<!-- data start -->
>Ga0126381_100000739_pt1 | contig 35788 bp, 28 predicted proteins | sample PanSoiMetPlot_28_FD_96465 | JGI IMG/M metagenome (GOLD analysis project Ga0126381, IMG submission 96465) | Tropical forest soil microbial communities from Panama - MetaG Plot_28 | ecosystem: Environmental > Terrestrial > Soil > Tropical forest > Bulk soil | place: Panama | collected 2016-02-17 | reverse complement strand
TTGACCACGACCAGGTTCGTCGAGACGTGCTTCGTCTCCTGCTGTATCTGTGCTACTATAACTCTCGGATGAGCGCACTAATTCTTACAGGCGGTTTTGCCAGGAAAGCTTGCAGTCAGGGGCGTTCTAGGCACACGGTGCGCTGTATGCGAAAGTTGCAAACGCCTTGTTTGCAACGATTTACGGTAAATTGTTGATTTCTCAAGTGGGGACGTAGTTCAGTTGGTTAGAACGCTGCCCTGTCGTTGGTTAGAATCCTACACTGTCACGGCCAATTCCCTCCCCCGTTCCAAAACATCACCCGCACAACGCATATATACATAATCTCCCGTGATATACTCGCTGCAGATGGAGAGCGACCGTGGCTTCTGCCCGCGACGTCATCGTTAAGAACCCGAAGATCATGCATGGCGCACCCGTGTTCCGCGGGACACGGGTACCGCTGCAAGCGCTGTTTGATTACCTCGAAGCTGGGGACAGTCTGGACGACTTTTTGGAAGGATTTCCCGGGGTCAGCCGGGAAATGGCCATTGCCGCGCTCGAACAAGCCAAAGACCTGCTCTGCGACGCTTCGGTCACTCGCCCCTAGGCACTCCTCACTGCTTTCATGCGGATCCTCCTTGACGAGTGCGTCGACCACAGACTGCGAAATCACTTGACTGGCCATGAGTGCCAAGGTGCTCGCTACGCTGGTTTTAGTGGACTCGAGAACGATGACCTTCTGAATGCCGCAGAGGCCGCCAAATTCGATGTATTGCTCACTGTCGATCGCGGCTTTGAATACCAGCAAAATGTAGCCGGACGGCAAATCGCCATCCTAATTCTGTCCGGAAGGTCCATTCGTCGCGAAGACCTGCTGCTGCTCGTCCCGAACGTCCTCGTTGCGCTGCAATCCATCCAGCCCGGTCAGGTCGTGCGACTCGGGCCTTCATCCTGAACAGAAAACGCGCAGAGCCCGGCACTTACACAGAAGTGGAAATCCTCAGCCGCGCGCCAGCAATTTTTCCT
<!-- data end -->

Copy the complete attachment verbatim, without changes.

>Ga0126381_100000739_pt1 | contig 35788 bp, 28 predicted proteins | sample PanSoiMetPlot_28_FD_96465 | JGI IMG/M metagenome (GOLD analysis project Ga0126381, IMG submission 96465) | Tropical forest soil microbial communities from Panama - MetaG Plot_28 | ecosystem: Environmental > Terrestrial > Soil > Tropical forest > Bulk soil | place: Panama | collected 2016-02-17 | reverse complement strand
TTGACCACGACCAGGTTCGTCGAGACGTGCTTCGTCTCCTGCTGTATCTGTGCTACTATAACTCTCGGATGAGCGCACTAATTCTTACAGGCGGTTTTGCCAGGAAAGCTTGCAGTCAGGGGCGTTCTAGGCACACGGTGCGCTGTATGCGAAAGTTGCAAACGCCTTGTTTGCAACGATTTACGGTAAATTGTTGATTTCTCAAGTGGGGACGTAGTTCAGTTGGTTAGAACGCTGCCCTGTCGTTGGTTAGAATCCTACACTGTCACGGCCAATTCCCTCCCCCGTTCCAAAACATCACCCGCACAACGCATATATACATAATCTCCCGTGATATACTCGCTGCAGATGGAGAGCGACCGTGGCTTCTGCCCGCGACGTCATCGTTAAGAACCCGAAGATCATGCATGGCGCACCCGTGTTCCGCGGGACACGGGTACCGCTGCAAGCGCTGTTTGATTACCTCGAAGCTGGGGACAGTCTGGACGACTTTTTGGAAGGATTTCCCGGGGTCAGCCGGGAAATGGCCATTGCCGCGCTCGAACAAGCCAAAGACCTGCTCTGCGACGCTTCGGTCACTCGCCCCTAGGCACTCCTCACTGCTTTCATGCGGATCCTCCTTGACGAGTGCGTCGACCACAGACTGCGAAATCACTTGACTGGCCATGAGTGCCAAGGTGCTCGCTACGCTGGTTTTAGTGGACTCGAGAACGATGACCTTCTGAATGCCGCAGAGGCCGCCAAATTCGATGTATTGCTCACTGTCGATCGCGGCTTTGAATACCAGCAAAATGTAGCCGGACGGCAAATCGCCATCCTAATTCTGTCCGGAAGGTCCATTCGTCGCGAAGACCTGCTGCTGCTCGTCCCGAACGTCCTCGTTGCGCTGCAATCCATCCAGCCCGGTCAGGTCGTGCGACTCGGGCCTTCATCCTGAACAGAAAACGCGCAGAGCCCGGCACTTACACAGAAGTGGAAATCCTCAGCCGCGCGCCAGCAATTTTTCCT